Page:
In the second part of this book, we elaborate on Causative attacks, in which an adversary actively mistrains a learner by influencing the training data. We begin in this chapter by considering a simple adversarial learning game that can be theoretically analyzed. In particular, we examine the effect of malicious data in the learning task of anomaly (or outlier) detection. Anomaly detectors are often employed for identifying novel malicious activities such as sending virus-laden email or misusing network-based resources. Because anomaly detectors often serve a role as a component of learning-based detection systems, they are a probable target for attacks. Here we analyze potential attacks specifically against hypersphere-based anomaly detectors, for which a learned hypersphere is used to define the region of normal data and all data that lies outside of this hypersphere's boundary are considered to be anomalous. Hypersphere detectors are used for anomaly detection because they provide an intuitive notion for capturing a subspace of normal points. These detectors are simple to train, and learning algorithms for hypersphere detectors can be kernelized, that is implicitly extended into higher dimensional spaces via a kernel function (Forrest et al. 1996; Rieck & Laskov 2006; Rieck & Laskov 2007; Wang & Stolfo 2004; Wang et al. 2006; Warrender et al. 1999). For our purposes in this chapter, hypersphere models provide a theoretical basis for understanding the types of attacks that can occur and their potential impact in a variety of different settings. The results we present in this chapter provide intriguing insights into the threat of causative attacks. Then, in Chapter 5 and 6, we proceed to describe practical studies of causative attacks motivated by real-world applications of machine learning algorithms.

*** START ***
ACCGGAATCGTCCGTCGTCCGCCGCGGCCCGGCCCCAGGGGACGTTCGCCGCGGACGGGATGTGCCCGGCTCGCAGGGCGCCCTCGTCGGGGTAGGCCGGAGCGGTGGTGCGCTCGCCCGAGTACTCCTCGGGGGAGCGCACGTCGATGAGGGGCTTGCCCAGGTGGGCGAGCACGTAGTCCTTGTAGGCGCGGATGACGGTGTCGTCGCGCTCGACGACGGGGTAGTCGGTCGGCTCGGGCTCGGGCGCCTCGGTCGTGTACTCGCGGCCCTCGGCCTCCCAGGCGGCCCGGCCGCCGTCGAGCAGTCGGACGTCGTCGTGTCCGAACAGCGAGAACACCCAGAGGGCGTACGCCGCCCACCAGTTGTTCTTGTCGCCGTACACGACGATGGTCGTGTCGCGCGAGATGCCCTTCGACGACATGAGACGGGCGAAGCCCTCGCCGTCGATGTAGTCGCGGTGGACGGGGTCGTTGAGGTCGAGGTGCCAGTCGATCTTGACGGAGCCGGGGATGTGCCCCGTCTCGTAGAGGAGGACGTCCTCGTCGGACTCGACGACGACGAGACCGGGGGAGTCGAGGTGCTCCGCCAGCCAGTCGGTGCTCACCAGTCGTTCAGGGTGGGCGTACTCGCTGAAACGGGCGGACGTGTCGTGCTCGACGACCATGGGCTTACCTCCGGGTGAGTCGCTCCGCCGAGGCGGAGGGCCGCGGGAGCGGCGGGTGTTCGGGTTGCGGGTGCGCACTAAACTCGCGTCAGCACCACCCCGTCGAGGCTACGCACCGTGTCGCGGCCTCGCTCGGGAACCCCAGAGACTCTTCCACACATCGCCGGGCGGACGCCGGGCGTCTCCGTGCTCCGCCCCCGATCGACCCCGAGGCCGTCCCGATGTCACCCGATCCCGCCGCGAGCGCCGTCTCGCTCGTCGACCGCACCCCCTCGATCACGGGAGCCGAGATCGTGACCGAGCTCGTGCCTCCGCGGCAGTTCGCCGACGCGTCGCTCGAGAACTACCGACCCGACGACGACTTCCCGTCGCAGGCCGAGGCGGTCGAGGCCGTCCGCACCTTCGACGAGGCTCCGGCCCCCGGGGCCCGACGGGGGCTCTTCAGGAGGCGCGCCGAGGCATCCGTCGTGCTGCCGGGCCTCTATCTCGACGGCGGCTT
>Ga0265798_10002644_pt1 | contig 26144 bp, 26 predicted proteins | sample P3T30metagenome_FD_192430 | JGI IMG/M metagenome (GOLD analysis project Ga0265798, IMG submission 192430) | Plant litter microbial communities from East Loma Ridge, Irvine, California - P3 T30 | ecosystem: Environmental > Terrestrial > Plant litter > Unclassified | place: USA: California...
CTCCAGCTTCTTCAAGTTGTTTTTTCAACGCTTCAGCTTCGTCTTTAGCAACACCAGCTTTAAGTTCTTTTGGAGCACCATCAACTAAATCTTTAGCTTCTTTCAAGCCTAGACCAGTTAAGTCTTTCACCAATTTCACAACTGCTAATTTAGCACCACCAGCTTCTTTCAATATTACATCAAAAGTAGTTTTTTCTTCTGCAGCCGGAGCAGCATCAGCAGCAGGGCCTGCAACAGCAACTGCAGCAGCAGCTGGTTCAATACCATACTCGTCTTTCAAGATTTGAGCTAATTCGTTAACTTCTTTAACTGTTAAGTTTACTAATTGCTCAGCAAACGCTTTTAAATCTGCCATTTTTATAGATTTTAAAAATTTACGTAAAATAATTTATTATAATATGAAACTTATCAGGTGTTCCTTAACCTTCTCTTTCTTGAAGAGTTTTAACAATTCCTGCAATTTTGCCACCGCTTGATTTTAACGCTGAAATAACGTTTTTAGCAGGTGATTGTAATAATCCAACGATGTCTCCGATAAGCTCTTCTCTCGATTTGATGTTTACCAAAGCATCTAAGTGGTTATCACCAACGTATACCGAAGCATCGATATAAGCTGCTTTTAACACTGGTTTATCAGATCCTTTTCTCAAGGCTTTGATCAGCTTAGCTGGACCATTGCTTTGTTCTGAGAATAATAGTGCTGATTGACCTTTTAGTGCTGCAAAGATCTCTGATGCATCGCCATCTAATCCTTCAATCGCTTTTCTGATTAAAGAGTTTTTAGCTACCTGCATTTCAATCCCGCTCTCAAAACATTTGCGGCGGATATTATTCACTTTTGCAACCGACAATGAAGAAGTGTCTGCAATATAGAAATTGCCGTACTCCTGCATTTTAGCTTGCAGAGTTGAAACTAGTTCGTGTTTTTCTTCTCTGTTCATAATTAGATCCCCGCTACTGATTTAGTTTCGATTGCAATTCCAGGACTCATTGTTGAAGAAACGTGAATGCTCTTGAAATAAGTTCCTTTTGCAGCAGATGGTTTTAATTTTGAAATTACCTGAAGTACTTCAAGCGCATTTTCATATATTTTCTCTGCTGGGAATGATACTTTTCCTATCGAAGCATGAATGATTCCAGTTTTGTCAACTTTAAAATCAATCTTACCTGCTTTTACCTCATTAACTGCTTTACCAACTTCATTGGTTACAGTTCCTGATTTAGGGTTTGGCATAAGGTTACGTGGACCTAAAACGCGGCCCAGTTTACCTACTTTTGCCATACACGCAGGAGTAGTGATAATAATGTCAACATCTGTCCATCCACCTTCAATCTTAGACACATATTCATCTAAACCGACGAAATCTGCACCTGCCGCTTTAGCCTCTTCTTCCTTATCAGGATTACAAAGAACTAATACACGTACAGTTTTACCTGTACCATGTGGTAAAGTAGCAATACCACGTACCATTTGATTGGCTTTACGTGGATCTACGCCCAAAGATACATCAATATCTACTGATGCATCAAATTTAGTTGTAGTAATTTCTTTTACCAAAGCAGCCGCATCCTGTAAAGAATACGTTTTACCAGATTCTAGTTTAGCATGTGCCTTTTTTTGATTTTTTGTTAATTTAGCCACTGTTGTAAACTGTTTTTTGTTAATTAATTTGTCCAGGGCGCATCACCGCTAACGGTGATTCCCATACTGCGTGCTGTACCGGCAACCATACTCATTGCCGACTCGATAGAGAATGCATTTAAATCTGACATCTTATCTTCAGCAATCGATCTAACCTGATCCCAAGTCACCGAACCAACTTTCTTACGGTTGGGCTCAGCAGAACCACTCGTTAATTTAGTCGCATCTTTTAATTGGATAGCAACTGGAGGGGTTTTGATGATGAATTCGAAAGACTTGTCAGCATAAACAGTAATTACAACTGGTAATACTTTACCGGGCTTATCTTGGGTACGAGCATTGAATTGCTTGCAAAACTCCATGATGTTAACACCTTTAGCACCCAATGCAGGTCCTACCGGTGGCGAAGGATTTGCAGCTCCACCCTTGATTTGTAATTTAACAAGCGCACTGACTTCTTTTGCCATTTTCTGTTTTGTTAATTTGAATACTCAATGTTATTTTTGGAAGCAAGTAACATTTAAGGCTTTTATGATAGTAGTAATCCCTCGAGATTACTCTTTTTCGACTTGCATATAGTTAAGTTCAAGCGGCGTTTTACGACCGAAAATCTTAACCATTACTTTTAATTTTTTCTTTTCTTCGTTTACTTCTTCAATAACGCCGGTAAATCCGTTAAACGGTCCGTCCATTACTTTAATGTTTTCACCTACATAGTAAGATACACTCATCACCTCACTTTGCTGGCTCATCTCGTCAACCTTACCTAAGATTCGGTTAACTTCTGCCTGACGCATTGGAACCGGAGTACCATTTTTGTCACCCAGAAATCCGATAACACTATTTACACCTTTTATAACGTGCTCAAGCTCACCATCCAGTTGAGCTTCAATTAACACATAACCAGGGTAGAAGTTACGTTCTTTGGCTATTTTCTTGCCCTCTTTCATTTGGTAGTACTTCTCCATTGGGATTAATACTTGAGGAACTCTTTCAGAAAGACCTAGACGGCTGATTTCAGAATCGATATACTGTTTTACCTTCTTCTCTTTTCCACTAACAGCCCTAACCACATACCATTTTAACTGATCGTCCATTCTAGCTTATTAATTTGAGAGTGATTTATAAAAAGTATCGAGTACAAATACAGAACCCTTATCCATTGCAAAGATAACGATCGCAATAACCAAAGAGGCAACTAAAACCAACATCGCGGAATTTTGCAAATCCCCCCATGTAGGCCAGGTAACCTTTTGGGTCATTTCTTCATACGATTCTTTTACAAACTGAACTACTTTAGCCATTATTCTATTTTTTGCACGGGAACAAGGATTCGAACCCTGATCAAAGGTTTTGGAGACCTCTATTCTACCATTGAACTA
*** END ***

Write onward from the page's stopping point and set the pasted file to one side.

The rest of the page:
The topic of hypersphere poisoning first arose in designing virus and intrusion detection systems for which anomaly detectors (including hypersphere detectors) have been used to identify abnormal emails or network packets, and therefor are targets for attacks. This line of work sought to investigate the vulnerability of proposed learning algorithms to adversarial contamination. The threat of an adversary systematically misleading an outlier detector led to the construction of a theoretical model for analyzing the impact of contamination. Nelson (2005) and Nelson & Joseph (2006) first analyzed a simple algorithm for anomaly detection based on bounding the normal data in a mean-centered hypersphere of fixed radius as depicted in Figure 4.1(a).